28 Day Photography Challenge Day 13: Negative Space

Images are composed of negative and positive space.

It’s easiest to explain negative space by starting with a definition of positive space. Positive space is the area occupied by your subject or other elements in the image. It is an attention hog, it draws the eye.

Negative space is the empty space that surrounds positive space. Negative space serves to highlight positive space. It gives the eye a place to rest in the image

The subject of a photograph almost always uses positive space. The background and area surrounding the subject can use negative or positive space.

In the image below, the bird and its reflection are the positive space, and the water surrounding the bird is the negative space.

In the image below, the background uses a lot of positive space. It tells a story, it spells things out for the viewer — where the subject is, what she is doing.

Images that are mostly positive space have a lot of energy and movement, they feel very dynamic. There is a lot to take in. The image below also has a lot of positive space.

Images with a lot of negative space feel very still and peaceful. They tend to be minimalist and are very calming and soothing to the eye. They slow the viewer down, allowing the viewer to really take in and contemplate the subject.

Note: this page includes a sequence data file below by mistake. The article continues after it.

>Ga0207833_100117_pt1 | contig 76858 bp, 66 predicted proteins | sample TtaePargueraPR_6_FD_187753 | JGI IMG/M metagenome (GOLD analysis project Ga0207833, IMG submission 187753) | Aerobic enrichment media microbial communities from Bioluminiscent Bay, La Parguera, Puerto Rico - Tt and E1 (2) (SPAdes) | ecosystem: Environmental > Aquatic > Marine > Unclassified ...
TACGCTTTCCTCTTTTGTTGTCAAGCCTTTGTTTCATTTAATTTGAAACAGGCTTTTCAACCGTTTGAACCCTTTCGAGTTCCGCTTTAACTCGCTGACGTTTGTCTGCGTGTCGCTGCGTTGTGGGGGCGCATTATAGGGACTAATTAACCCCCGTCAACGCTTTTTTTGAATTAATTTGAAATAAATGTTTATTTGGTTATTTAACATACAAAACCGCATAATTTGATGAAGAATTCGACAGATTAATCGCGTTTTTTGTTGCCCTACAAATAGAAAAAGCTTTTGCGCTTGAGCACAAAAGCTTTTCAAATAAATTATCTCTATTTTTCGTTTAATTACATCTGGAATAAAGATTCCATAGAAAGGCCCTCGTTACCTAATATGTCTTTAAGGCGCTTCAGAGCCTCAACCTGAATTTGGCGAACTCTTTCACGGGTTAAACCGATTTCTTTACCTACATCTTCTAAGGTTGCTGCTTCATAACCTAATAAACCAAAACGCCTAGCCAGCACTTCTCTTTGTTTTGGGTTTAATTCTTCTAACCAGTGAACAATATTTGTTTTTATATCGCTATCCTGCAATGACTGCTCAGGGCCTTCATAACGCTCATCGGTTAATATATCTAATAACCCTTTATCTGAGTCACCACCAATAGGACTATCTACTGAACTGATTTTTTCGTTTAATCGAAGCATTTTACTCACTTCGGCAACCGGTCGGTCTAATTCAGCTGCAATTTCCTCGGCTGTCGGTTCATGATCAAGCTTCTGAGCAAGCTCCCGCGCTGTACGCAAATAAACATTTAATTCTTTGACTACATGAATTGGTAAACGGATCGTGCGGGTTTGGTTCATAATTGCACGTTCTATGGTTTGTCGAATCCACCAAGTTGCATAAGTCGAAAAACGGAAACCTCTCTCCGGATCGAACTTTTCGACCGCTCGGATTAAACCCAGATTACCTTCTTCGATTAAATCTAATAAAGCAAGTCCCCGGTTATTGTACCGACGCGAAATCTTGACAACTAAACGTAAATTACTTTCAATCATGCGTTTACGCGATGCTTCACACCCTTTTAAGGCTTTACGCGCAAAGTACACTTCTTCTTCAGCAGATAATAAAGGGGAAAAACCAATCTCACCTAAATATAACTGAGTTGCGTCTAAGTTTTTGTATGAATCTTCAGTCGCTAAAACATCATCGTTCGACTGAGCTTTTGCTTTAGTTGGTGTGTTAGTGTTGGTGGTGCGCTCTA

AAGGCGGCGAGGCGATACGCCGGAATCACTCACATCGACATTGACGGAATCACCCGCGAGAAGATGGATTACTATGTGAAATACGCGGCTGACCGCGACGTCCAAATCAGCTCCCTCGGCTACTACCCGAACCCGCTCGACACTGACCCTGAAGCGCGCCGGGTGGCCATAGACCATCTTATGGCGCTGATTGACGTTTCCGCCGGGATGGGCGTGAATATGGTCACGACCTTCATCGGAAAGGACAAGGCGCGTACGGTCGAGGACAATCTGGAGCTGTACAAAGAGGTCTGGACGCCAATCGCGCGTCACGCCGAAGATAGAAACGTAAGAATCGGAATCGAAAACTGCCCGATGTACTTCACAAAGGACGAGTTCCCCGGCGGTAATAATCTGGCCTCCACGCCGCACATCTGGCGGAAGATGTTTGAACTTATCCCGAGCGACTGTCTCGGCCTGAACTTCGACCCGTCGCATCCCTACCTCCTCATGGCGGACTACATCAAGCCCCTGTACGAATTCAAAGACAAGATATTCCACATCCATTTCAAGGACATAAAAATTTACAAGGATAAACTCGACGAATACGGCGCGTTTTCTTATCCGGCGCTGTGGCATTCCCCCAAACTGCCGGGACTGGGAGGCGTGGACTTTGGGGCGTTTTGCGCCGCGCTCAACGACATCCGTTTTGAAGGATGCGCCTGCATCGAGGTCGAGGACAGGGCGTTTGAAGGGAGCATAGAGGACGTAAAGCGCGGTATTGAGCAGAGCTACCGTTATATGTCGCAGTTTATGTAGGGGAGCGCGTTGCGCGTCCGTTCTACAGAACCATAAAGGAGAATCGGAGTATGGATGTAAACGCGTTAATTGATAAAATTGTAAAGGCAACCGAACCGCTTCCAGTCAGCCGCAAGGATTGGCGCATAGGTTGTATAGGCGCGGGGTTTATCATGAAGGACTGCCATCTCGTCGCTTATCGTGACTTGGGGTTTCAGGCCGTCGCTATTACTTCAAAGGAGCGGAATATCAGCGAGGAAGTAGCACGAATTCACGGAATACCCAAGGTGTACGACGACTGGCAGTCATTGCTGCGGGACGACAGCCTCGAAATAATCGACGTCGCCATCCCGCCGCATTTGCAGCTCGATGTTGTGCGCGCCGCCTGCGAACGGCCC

negative-space

Other examples of negative space might be a wall, a body of water, a barren landscape, or any background that doesn’t have many distinguishing features and doesn’t actively add to an image.

#MindfulPhotoChallenge Day 13: Negative Space

The challenge today is to capture an image that is mostly negative space. Here are some ways to do that:

  1. Photograph a simple object against a floor, wall, table, or any other simple background.
  2. Find a subject, and walk around it using different points of view (birds eye and worms eye, etc…) to try to isolate your subject (or part of your subject) against negative space.
  3. Use your camera lens to blur the background when you focus on your subject. On an iPhone, portrait mode does this.
  4. Take a few images and crop them afterwards to create a composition that is mostly negative space.

Share your images on Instagram with #mindfulphotochallenge or join the Facebook group.

To see earlier challenges, click here.

Photo credits: Baptiste, Iuliu-illes, Kristin-wilson, Lenstravelier, sergey-sokolov, and sunisa-misa.

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